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The Guardian: Shell executives may face charges over oil reserves

 

Terry Macalister

Thursday March 18, 2004

 

Sir Philip Watts and other former or present Shell executives could face criminal charges related to the downgrading of oil reserves under a United States justice department investigation.

 

The inquiry is being conducted by the US attorney's office in Manhattan.

 

The investigation centres on the timing of disclosures by Shell of a 20% reduction in the scale of proven assets in locations such as Nigeria.

 

There has been speculation that internal company memos showed former chairman Sir Philip and others such as finance director Judy Boynton knew two years ago that there were difficulties over the way reserves were booked.

 

The company is already facing questions from the securities and exchange commission and other regulators about the 3.9bn barrels that have been "lost".

 

The justice department's interest ratchets up the pressure on Shell because it has the power to bring criminal as well as civil charges.

 

The US department said "we never confirm criminal investigations" while Shell declined to comment.

 

Meanwhile the Anglo-Dutch oil group said it has sold off $750m (414m) of shares in Chinese petroleum company Sinopec, the bulk of its holding in Asia's biggest refiner.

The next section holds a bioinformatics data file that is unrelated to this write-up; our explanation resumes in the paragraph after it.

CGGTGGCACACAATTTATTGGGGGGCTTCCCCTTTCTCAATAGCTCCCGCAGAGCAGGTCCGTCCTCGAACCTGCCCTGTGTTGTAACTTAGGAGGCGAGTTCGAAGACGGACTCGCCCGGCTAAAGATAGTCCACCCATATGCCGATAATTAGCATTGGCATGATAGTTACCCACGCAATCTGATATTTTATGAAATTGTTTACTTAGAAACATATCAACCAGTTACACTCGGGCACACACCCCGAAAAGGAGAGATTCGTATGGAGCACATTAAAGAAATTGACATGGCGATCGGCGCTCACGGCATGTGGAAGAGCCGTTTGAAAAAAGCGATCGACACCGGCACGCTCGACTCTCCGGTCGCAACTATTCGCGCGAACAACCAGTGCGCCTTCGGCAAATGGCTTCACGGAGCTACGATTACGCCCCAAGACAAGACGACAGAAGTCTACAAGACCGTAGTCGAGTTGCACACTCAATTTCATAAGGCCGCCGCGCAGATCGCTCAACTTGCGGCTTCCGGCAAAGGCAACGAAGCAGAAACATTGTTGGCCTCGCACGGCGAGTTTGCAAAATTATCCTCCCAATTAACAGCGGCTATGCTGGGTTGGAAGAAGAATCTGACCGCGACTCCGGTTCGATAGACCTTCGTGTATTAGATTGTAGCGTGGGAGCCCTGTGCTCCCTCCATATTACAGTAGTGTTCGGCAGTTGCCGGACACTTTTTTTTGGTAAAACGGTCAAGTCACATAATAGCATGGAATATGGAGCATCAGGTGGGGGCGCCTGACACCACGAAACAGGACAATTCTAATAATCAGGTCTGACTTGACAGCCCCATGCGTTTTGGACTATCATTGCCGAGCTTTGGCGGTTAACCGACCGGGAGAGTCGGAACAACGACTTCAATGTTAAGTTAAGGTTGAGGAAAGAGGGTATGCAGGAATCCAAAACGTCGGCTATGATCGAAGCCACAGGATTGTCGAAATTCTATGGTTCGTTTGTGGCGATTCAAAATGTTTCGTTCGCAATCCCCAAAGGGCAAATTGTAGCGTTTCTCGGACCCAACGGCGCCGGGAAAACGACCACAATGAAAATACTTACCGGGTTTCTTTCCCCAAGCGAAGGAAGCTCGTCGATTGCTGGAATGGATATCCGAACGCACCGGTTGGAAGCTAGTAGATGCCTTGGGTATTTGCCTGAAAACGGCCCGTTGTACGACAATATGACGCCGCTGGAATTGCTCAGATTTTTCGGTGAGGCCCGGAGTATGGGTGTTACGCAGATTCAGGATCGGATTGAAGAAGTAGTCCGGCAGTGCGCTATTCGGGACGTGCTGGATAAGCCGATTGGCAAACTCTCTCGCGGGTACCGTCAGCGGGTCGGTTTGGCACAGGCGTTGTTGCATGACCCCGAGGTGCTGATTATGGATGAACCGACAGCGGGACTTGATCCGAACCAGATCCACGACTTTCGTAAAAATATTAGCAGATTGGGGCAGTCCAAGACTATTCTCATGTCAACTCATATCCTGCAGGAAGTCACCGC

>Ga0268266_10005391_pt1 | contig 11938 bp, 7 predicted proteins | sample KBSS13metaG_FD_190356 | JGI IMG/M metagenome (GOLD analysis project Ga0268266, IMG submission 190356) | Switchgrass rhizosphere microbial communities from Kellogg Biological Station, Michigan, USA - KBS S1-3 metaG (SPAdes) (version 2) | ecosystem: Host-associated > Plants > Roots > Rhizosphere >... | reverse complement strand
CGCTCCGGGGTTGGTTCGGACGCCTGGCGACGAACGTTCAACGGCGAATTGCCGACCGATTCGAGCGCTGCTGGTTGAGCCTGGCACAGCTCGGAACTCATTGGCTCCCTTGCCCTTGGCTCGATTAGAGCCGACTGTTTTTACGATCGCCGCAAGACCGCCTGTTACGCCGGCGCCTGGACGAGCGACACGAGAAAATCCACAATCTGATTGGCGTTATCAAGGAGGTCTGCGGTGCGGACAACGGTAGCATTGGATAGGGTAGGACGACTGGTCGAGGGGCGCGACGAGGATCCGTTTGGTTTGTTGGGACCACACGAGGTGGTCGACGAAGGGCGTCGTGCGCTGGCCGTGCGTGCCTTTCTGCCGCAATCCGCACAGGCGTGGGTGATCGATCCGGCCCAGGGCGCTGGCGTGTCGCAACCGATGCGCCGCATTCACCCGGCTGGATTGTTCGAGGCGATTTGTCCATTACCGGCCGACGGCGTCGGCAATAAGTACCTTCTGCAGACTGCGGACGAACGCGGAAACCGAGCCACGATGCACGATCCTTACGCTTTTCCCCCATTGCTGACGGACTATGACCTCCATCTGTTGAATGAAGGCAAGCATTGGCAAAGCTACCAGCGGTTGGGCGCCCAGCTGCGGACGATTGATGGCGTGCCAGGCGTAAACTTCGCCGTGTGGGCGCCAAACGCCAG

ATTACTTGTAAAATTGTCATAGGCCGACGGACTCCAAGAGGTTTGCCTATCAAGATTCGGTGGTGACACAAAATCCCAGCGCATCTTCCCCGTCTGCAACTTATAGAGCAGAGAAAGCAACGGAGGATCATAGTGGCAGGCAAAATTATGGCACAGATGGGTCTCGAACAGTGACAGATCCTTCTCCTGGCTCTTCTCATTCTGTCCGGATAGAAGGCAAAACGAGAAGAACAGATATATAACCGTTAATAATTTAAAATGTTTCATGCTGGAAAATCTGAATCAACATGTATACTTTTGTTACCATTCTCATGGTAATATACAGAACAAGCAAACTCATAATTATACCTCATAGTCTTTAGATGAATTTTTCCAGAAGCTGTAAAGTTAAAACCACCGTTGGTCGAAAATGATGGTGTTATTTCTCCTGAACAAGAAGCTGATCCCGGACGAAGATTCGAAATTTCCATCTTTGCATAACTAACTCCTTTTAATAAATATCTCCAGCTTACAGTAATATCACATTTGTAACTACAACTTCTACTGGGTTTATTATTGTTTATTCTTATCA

The move follows a similar sell-off by Shell's British rival, BP, which disposed of its 2.1% holding in Sinopec for $742m a month after divesting a similar stake in PetroChina for $1.66bn.

 

Sinopec was listed in October 2000 at HK$1.59 per share and the stock has risen 126% this year on the back of higher oil prices and heavy demand for refined products in China.

 

Shell has pretty much doubled its money, a rare success for the company in what has been probably the most turbulent year in its history.

 

On Friday the company will come under scrutiny again when it publishes its 2003 annual report.

 

The Financial Times reported yesterday that neither Sir Philip nor his ousted colleague Walter van de Vijver received bonuses last year but both men were likely to receive their contractual three months' salary.

 

http://www.guardian.co.uk/oil/story/0,11319,1172052,00.html


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